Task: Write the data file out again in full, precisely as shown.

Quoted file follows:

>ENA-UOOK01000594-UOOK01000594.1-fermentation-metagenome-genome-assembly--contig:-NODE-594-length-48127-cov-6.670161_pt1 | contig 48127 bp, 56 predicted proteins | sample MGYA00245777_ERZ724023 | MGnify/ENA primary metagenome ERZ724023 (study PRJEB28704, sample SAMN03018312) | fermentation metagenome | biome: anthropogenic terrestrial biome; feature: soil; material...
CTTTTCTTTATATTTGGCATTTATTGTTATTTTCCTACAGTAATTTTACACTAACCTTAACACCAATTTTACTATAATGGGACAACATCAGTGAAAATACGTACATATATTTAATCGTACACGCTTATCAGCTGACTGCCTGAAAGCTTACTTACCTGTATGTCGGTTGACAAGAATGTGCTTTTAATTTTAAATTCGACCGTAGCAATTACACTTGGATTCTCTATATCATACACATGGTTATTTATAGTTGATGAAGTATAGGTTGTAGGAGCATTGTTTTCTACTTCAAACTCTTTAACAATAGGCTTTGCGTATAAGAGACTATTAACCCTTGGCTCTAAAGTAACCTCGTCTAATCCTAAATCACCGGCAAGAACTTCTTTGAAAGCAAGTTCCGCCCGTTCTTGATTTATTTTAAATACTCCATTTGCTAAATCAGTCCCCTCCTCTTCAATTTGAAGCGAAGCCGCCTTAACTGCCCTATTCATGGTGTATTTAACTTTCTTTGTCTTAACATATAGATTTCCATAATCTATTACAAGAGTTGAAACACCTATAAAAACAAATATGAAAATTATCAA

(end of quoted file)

>ENA-UOOK01000594-UOOK01000594.1-fermentation-metagenome-genome-assembly--contig:-NODE-594-length-48127-cov-6.670161_pt1 | contig 48127 bp, 56 predicted proteins | sample MGYA00245777_ERZ724023 | MGnify/ENA primary metagenome ERZ724023 (study PRJEB28704, sample SAMN03018312) | fermentation metagenome | biome: anthropogenic terrestrial biome; feature: soil; material...
CTTTTCTTTATATTTGGCATTTATTGTTATTTTCCTACAGTAATTTTACACTAACCTTAACACCAATTTTACTATAATGGGACAACATCAGTGAAAATACGTACATATATTTAATCGTACACGCTTATCAGCTGACTGCCTGAAAGCTTACTTACCTGTATGTCGGTTGACAAGAATGTGCTTTTAATTTTAAATTCGACCGTAGCAATTACACTTGGATTCTCTATATCATACACATGGTTATTTATAGTTGATGAAGTATAGGTTGTAGGAGCATTGTTTTCTACTTCAAACTCTTTAACAATAGGCTTTGCGTATAAGAGACTATTAACCCTTGGCTCTAAAGTAACCTCGTCTAATCCTAAATCACCGGCAAGAACTTCTTTGAAAGCAAGTTCCGCCCGTTCTTGATTTATTTTAAATACTCCATTTGCTAAATCAGTCCCCTCCTCTTCAATTTGAAGCGAAGCCGCCTTAACTGCCCTATTCATGGTGTATTTAACTTTCTTTGTCTTAACATATAGATTTCCATAATCTATTACAAGAGTTGAAACACCTATAAAAACAAATATGAAAATTATCAA